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Cuba 2012

Home Forums Field Trips & Conservation Cuba 2012

This topic contains 3 replies, has 1 voice, and was last updated by  Matt 5 years, 4 months ago.

Viewing 9 posts - 46 through 54 (of 54 total)
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  • #348473

    nuchal man
    Participant

    Prosonta Chakrabaty who was at University of Michigan (I think he got a position at a new University) is the only one I can think of that did anything recently and it was all on cichlids. I think it’s probably to pricey for the European ichthyologists and to difficult and troublesome for the American ichthyologists. It would be really neat to see some work on the cichlids but also the livebearers.

    #348496

    Matt
    Keymaster

    After the hatchery visit we stopped at a couple of points in one of the main swamp areas, but most of it was dessicated since March-April is the end of the dry season in Cuba.

    At the second location we did find a tiny pool which turned out to be full of fishes. Species here are Gambusia puncticulataGirardinus metallicus, and Rivulus cylindraecus (females and a male). Sorry about the pic quality – the water was quite stained and it was so hot we couldn’t leave the fish in the photo tank for very long.

     

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    #348497

    Matt
    Keymaster

    Next stop was a breeding farm for the highly endangered Cuban crocodile, Crocodylus rhombifer. First photo shows the skull of a Clarias catfish which along with tilapia are the two most problematic introduced species throughout much of Cuba, and the burrow belongs to a species of large, terrestrial crab.

    Difficult to see in the photo but the head of the lizard is bluish so maybe Anolis allisoni? Turtle is the Cuban slider, Trachemys decussata. The last pic is a fully-grown, adult female crocodile used for broodstock.

     

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    #348500

    Matt
    Keymaster

    Few random shots. Pair of purple gallinule, Porphyrio martinica; West Indian woodpecker, Melanerpes superciliaris; subspecies of common moorhen resident in Cuba, Gallinula chloropus cerceris; avocado (?); tilapia.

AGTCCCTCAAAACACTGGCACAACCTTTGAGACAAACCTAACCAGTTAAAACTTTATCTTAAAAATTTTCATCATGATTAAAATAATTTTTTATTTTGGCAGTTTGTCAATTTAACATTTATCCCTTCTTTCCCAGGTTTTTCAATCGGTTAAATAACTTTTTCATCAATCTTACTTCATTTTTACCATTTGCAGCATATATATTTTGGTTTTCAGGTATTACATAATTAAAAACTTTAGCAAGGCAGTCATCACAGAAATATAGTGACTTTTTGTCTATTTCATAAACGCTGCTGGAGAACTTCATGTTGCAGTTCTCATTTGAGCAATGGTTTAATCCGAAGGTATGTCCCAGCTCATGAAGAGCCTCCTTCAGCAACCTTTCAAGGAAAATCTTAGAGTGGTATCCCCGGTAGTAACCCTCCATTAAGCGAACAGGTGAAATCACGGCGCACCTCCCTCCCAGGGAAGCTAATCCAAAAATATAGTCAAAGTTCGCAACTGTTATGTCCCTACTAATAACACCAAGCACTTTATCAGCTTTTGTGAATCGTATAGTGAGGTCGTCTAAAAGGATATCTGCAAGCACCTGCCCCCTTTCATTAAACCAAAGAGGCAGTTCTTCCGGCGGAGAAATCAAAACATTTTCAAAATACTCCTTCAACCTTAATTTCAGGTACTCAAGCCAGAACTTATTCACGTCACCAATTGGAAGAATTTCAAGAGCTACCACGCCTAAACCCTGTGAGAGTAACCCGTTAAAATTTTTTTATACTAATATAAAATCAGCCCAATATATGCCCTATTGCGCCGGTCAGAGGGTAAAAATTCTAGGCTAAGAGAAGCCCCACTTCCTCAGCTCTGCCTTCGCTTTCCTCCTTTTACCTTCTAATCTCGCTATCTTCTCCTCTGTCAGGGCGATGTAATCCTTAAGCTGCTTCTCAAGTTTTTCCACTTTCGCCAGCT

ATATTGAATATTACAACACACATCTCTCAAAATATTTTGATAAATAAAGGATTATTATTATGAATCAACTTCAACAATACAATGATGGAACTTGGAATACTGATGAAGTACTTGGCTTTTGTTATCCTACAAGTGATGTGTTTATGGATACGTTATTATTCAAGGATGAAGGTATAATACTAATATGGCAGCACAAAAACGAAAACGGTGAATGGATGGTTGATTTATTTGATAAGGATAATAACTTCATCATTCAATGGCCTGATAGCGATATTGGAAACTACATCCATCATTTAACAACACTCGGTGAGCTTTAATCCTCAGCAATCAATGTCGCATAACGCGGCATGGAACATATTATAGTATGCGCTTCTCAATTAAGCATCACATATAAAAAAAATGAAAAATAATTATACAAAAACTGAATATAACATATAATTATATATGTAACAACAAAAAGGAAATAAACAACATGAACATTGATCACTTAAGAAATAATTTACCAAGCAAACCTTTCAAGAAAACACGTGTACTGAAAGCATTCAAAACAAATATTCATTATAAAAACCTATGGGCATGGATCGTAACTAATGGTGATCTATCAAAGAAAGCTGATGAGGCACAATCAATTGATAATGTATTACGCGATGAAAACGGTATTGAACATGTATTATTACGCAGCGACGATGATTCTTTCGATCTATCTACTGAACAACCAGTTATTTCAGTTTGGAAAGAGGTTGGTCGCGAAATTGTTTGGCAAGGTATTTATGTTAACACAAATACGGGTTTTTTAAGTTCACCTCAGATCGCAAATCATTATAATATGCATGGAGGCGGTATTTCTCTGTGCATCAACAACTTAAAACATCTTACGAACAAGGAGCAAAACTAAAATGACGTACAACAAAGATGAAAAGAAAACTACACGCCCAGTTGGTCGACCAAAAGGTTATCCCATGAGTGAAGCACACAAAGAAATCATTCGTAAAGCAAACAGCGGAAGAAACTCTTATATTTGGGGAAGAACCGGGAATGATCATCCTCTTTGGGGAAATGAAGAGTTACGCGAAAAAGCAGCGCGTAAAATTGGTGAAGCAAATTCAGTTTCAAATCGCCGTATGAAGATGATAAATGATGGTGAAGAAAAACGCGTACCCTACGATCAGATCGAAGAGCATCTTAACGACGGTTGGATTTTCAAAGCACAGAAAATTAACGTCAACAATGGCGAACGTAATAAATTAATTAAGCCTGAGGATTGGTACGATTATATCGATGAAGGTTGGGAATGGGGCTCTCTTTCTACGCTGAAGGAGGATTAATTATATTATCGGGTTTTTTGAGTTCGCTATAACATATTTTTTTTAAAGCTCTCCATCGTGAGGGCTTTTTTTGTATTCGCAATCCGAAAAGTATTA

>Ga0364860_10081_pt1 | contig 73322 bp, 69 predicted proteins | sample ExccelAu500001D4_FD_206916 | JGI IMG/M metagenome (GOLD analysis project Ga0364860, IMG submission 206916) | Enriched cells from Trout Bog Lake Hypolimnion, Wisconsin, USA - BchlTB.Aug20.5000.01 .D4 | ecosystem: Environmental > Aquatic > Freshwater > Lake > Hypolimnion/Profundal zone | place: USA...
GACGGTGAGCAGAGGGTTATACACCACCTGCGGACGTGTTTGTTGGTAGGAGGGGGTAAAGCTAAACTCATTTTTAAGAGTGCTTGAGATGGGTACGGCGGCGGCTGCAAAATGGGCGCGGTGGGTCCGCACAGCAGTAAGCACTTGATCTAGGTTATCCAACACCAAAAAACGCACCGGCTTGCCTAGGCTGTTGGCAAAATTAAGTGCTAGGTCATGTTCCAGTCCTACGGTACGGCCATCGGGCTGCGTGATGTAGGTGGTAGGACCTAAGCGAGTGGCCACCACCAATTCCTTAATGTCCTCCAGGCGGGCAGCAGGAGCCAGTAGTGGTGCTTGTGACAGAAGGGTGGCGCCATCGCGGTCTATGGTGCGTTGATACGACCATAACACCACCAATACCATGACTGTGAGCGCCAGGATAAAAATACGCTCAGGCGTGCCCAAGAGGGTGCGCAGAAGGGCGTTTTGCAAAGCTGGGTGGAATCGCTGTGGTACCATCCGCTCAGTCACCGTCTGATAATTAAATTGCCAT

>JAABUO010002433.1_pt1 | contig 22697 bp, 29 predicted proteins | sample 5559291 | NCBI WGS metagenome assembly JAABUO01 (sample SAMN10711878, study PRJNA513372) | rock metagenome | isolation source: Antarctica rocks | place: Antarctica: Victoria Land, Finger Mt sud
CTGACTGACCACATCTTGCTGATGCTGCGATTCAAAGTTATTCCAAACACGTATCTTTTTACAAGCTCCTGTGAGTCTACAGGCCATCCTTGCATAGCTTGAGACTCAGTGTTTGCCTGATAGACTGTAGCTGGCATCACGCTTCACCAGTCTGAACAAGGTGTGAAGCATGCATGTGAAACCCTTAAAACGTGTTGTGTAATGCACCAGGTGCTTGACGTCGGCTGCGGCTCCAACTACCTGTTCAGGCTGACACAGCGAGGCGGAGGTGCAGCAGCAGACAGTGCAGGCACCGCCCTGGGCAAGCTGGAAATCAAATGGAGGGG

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    #348501

    Matt
    Keymaster

    After lunch we drove to the edge of the Bahia de Cochinos (Bay of Pigs) and spent half an hour or so messing about near the top of its eastern shore. The crab here is dead but is the largely terrestrial Gecarcinus ruricola, the same species responsible for the burrow shown earlier. This is what happens when they migrate to the sea to breed.

    Last stop of the day was a limestone sinkhole a few hundred metres from the sea and connected to it directly via a series of underground caves. The water column consists of a pure freshwater layer on top with seawater beneath. Got a colourful form of Gambusia puncticulata here, plus a gobiid (species?).

    Across the road was a small, mangrove-lined ditch where we caught what I guess is a young Dormitator cubanus?

     

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    #348508

    Plaamoo
    Participant

    Great show Matt! I’m dying for some of that clear blue water! Avocado looks like a guava?

    #348511

    oaken
    Participant

    Ah there’s my Rivulus 😀 Those are really nice. Those Gambusia puncticulata are really nice as well. That pool of water looks really small though, do you remember how big it was?

    #348516

    Matt
    Keymaster

    Cheers guys, almost finished now.:smile:

    Jim, avocado could be a guava, genuinely no idea?

    Pool was pretty small Gustav, maybe 2 metres by 1 metre. Very dry in the part of the swamp we saw.

    The rainy season was on its way though as evidenced by the clouds in the last pic. We had tropical storms in the late afternoon most days we were there.

    #348585

    Matt
    Keymaster

    This is the last species we found during the trip, near the hotel in Varadero: Gambusia rhizophorae.

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